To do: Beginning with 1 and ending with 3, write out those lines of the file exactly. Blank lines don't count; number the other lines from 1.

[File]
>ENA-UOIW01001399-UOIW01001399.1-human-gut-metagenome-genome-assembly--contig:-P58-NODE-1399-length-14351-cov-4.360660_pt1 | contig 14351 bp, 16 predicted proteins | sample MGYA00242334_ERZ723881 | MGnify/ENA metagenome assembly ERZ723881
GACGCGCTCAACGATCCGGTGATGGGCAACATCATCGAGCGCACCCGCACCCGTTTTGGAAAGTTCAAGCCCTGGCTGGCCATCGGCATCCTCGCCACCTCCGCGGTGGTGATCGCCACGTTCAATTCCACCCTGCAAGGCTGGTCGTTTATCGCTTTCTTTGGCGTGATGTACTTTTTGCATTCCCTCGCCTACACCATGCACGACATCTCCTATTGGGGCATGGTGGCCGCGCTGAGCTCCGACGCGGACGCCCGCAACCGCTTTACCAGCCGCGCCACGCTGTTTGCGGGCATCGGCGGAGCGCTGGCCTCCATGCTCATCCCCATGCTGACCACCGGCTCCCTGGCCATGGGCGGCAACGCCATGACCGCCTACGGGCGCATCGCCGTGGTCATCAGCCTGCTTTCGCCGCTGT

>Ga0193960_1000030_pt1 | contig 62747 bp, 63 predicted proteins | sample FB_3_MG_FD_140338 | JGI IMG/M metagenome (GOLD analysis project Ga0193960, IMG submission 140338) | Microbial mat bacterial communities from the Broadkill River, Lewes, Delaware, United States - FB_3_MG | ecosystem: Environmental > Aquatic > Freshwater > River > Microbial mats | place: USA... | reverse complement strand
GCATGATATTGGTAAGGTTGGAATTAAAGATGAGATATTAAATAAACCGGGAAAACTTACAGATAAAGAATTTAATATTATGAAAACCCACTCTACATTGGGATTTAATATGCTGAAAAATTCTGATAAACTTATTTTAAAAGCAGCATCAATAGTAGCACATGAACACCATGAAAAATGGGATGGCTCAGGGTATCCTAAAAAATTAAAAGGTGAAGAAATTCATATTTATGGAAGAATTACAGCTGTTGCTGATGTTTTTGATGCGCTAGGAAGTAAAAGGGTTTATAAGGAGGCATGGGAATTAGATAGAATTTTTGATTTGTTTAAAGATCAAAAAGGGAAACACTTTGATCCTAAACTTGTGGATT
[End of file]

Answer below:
>ENA-UOIW01001399-UOIW01001399.1-human-gut-metagenome-genome-assembly--contig:-P58-NODE-1399-length-14351-cov-4.360660_pt1 | contig 14351 bp, 16 predicted proteins | sample MGYA00242334_ERZ723881 | MGnify/ENA metagenome assembly ERZ723881
GACGCGCTCAACGATCCGGTGATGGGCAACATCATCGAGCGCACCCGCACCCGTTTTGGAAAGTTCAAGCCCTGGCTGGCCATCGGCATCCTCGCCACCTCCGCGGTGGTGATCGCCACGTTCAATTCCACCCTGCAAGGCTGGTCGTTTATCGCTTTCTTTGGCGTGATGTACTTTTTGCATTCCCTCGCCTACACCATGCACGACATCTCCTATTGGGGCATGGTGGCCGCGCTGAGCTCCGACGCGGACGCCCGCAACCGCTTTACCAGCCGCGCCACGCTGTTTGCGGGCATCGGCGGAGCGCTGGCCTCCATGCTCATCCCCATGCTGACCACCGGCTCCCTGGCCATGGGCGGCAACGCCATGACCGCCTACGGGCGCATCGCCGTGGTCATCAGCCTGCTTTCGCCGCTGT

>Ga0193960_1000030_pt1 | contig 62747 bp, 63 predicted proteins | sample FB_3_MG_FD_140338 | JGI IMG/M metagenome (GOLD analysis project Ga0193960, IMG submission 140338) | Microbial mat bacterial communities from the Broadkill River, Lewes, Delaware, United States - FB_3_MG | ecosystem: Environmental > Aquatic > Freshwater > River > Microbial mats | place: USA... | reverse complement strand